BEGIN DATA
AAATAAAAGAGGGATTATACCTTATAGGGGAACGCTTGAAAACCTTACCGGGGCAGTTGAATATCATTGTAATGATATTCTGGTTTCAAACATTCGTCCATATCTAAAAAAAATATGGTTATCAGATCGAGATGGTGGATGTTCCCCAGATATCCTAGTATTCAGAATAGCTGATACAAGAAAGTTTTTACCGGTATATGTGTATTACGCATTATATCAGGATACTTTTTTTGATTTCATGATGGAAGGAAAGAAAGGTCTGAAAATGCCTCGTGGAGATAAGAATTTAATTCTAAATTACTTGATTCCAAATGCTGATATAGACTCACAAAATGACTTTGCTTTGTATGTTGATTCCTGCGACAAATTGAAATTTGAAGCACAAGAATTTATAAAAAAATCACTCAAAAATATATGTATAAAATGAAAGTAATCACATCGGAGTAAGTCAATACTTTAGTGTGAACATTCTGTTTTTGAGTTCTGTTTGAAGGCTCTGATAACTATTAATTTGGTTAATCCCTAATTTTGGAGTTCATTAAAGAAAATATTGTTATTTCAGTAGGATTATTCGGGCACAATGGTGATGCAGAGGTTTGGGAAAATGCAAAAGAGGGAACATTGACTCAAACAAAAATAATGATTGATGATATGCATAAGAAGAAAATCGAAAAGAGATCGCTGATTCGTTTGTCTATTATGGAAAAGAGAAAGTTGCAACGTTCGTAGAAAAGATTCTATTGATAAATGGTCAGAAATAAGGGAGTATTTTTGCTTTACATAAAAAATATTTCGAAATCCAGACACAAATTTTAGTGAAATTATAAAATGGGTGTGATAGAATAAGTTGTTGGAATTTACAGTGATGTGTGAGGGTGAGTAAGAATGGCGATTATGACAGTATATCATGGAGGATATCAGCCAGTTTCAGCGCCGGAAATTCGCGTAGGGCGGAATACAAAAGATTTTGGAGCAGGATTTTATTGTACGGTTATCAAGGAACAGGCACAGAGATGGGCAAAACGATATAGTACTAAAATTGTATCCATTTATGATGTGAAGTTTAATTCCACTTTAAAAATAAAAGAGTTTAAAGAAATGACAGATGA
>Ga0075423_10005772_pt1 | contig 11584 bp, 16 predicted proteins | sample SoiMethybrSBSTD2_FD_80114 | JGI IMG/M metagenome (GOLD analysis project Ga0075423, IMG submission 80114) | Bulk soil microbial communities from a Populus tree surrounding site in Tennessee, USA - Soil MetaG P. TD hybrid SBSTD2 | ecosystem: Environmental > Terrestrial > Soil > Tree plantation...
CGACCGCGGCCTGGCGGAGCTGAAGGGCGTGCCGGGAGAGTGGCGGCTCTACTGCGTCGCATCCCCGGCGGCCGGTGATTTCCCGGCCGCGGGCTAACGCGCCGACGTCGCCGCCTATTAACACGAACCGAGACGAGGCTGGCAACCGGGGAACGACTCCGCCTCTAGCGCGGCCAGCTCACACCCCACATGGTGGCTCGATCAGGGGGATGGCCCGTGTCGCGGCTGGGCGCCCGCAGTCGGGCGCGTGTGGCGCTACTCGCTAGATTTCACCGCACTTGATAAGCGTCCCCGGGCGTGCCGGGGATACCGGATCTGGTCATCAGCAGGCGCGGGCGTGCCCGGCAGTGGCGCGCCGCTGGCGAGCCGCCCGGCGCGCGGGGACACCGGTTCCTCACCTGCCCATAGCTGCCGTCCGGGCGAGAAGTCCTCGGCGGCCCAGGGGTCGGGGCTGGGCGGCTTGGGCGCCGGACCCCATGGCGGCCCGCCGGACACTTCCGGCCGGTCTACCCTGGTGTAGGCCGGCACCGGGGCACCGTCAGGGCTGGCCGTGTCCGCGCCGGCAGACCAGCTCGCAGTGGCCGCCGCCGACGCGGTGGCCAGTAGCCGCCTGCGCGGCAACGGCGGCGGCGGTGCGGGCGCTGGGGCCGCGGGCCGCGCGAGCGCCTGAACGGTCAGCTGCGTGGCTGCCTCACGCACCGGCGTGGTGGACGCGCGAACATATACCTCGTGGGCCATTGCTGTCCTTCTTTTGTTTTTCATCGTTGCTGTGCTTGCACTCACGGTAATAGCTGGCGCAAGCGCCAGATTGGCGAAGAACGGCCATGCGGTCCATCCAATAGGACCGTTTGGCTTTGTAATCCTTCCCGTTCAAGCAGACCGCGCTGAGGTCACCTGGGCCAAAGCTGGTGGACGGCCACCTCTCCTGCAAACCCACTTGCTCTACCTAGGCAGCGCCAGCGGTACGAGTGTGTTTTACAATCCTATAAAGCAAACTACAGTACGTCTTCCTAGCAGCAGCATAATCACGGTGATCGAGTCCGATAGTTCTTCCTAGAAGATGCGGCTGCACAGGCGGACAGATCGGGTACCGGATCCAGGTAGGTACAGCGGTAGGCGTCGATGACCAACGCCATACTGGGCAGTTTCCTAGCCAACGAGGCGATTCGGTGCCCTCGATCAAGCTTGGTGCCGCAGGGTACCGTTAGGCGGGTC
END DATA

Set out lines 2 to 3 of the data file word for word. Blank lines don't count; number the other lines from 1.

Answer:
>Ga0075423_10005772_pt1 | contig 11584 bp, 16 predicted proteins | sample SoiMethybrSBSTD2_FD_80114 | JGI IMG/M metagenome (GOLD analysis project Ga0075423, IMG submission 80114) | Bulk soil microbial communities from a Populus tree surrounding site in Tennessee, USA - Soil MetaG P. TD hybrid SBSTD2 | ecosystem: Environmental > Terrestrial > Soil > Tree plantation...
CGACCGCGGCCTGGCGGAGCTGAAGGGCGTGCCGGGAGAGTGGCGGCTCTACTGCGTCGCATCCCCGGCGGCCGGTGATTTCCCGGCCGCGGGCTAACGCGCCGACGTCGCCGCCTATTAACACGAACCGAGACGAGGCTGGCAACCGGGGAACGACTCCGCCTCTAGCGCGGCCAGCTCACACCCCACATGGTGGCTCGATCAGGGGGATGGCCCGTGTCGCGGCTGGGCGCCCGCAGTCGGGCGCGTGTGGCGCTACTCGCTAGATTTCACCGCACTTGATAAGCGTCCCCGGGCGTGCCGGGGATACCGGATCTGGTCATCAGCAGGCGCGGGCGTGCCCGGCAGTGGCGCGCCGCTGGCGAGCCGCCCGGCGCGCGGGGACACCGGTTCCTCACCTGCCCATAGCTGCCGTCCGGGCGAGAAGTCCTCGGCGGCCCAGGGGTCGGGGCTGGGCGGCTTGGGCGCCGGACCCCATGGCGGCCCGCCGGACACTTCCGGCCGGTCTACCCTGGTGTAGGCCGGCACCGGGGCACCGTCAGGGCTGGCCGTGTCCGCGCCGGCAGACCAGCTCGCAGTGGCCGCCGCCGACGCGGTGGCCAGTAGCCGCCTGCGCGGCAACGGCGGCGGCGGTGCGGGCGCTGGGGCCGCGGGCCGCGCGAGCGCCTGAACGGTCAGCTGCGTGGCTGCCTCACGCACCGGCGTGGTGGACGCGCGAACATATACCTCGTGGGCCATTGCTGTCCTTCTTTTGTTTTTCATCGTTGCTGTGCTTGCACTCACGGTAATAGCTGGCGCAAGCGCCAGATTGGCGAAGAACGGCCATGCGGTCCATCCAATAGGACCGTTTGGCTTTGTAATCCTTCCCGTTCAAGCAGACCGCGCTGAGGTCACCTGGGCCAAAGCTGGTGGACGGCCACCTCTCCTGCAAACCCACTTGCTCTACCTAGGCAGCGCCAGCGGTACGAGTGTGTTTTACAATCCTATAAAGCAAACTACAGTACGTCTTCCTAGCAGCAGCATAATCACGGTGATCGAGTCCGATAGTTCTTCCTAGAAGATGCGGCTGCACAGGCGGACAGATCGGGTACCGGATCCAGGTAGGTACAGCGGTAGGCGTCGATGACCAACGCCATACTGGGCAGTTTCCTAGCCAACGAGGCGATTCGGTGCCCTCGATCAAGCTTGGTGCCGCAGGGTACCGTTAGGCGGGTC